Despite the disruption, Modi’s approval ratings remained high, as supporters displayed a willingness to countenance the inconvenience. Changing consumption behaviours also emerged, with deposit inflows increasingly used to invest indemanding mutual and insurance funds overin preference to traditional assets such as gold and real estate. Along with a newly updated bankruptcy law and the ongoing push for identification registration through Aadhaar cards, the efforts to formalisze the economy and reduce disbursement cash leakages were gaining pace.

This set the stage for the most recent events: the PSU (Public Sector Undertaking) capital injection and the sovereign upgrade by Moody’s. When New Delhi’s announced plans to infusepump Rs2.1trn ($32bn) into state owned banks it came as a surprise in both in terms of timing and amount. The objective was, which aims to ignite India’s lethargic investment cycle and . Tthis would later feed into Moody’s decision to upgrade India’s credit rating, coming slightlyjust after the one year anniversary of demonetiszation.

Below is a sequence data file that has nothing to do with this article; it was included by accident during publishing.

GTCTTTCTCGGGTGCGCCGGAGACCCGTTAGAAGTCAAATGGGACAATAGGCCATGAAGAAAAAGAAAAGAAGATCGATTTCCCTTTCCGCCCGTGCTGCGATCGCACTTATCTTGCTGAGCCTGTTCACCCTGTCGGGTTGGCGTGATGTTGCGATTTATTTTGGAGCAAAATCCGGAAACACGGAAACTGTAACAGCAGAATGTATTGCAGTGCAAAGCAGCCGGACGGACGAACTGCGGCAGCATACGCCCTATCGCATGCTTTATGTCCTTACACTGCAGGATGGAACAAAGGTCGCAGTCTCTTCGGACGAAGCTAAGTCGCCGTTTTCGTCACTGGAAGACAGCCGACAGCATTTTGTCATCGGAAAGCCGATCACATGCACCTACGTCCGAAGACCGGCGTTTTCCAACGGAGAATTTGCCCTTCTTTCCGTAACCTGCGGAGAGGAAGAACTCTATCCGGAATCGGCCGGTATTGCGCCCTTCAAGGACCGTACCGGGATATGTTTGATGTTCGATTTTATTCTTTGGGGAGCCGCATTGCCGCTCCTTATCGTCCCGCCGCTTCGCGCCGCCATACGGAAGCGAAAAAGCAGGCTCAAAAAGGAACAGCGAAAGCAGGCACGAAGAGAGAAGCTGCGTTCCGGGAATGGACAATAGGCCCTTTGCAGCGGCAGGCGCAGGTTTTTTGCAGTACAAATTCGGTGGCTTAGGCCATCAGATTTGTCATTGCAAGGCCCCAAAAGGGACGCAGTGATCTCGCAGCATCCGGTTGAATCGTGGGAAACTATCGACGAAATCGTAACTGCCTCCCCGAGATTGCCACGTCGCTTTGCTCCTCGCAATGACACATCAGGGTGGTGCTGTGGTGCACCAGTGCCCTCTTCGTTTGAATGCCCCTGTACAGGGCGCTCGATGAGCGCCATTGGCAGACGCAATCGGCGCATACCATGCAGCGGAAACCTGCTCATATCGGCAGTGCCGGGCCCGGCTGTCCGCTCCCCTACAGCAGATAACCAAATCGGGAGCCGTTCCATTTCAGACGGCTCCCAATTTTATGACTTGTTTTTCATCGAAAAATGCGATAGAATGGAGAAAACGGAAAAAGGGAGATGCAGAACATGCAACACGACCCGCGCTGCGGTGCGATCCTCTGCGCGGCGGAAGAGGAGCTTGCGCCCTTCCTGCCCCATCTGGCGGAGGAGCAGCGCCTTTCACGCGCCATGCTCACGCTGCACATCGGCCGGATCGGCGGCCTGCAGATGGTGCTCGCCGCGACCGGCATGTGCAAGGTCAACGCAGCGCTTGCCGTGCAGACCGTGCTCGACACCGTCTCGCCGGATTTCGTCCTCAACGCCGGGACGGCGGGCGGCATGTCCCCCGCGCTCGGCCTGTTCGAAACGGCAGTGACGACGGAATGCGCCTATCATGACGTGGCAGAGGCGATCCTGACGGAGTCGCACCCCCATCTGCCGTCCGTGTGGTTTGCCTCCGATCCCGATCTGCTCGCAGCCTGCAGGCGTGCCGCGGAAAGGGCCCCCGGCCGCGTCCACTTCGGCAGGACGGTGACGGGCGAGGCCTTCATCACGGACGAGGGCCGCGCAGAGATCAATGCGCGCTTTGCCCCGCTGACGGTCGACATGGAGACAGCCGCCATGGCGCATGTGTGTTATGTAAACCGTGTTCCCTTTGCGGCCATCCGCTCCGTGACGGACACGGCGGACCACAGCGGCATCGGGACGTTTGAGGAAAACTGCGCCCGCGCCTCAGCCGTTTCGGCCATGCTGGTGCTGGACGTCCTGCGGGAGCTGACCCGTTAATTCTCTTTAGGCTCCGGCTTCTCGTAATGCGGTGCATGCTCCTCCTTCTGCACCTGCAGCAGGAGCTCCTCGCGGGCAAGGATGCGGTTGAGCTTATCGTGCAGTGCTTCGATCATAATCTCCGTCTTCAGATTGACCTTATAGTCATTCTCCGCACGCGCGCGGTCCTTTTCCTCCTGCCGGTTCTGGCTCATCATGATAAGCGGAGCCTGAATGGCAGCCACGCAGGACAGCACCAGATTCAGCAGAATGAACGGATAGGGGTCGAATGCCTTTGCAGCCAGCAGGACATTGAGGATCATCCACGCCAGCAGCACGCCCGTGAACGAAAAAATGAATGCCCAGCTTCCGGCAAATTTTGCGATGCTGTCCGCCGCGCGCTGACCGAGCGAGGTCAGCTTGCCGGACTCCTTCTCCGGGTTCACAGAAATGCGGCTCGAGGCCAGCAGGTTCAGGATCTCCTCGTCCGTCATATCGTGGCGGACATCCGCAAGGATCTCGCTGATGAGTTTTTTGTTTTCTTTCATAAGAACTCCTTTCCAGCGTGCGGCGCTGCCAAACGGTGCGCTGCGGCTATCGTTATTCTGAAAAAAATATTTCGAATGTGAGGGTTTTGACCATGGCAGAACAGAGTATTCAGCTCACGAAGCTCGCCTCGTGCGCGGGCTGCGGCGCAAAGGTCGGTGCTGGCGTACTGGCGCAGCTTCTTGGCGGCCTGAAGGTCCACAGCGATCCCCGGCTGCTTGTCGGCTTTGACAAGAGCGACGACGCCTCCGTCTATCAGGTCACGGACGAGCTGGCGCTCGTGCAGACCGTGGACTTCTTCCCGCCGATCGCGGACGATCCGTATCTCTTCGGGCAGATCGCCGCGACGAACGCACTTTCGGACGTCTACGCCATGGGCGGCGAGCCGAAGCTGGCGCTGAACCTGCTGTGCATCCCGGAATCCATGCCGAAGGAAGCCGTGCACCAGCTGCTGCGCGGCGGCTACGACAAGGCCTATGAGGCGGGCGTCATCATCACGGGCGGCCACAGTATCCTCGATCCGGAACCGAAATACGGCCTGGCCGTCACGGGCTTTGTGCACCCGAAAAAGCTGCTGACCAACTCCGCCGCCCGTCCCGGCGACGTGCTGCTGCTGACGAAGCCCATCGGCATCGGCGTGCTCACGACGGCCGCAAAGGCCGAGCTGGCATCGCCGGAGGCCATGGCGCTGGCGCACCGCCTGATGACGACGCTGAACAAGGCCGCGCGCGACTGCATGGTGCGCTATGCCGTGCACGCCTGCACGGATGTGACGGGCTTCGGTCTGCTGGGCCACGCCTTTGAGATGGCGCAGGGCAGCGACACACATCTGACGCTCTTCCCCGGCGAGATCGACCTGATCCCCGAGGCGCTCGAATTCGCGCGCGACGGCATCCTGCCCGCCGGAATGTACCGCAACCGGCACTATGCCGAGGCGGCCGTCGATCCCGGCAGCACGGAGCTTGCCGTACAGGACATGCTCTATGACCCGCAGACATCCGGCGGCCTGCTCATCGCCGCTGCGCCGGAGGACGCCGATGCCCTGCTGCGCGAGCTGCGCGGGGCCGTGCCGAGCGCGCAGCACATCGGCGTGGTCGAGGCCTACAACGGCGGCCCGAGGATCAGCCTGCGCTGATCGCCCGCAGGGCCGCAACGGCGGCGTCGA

So what has changed and why does this matter? The capital injection into public state banks increases the availability of credit to lend which previously had been sidelined, while the sovereign upgrade lowers the cost of funding for financial institutions. More importantly, the new bankruptcy law favours the creditor over the debtor, addressing the structural historical issue which had previously benefitedfavored the borrower. The effects are both Iimmediate and positive benefits occur as distressed assets are used better utilized, while capital expenditure projects have scope to allow forinvolve longer integrations periods before producing economic returns.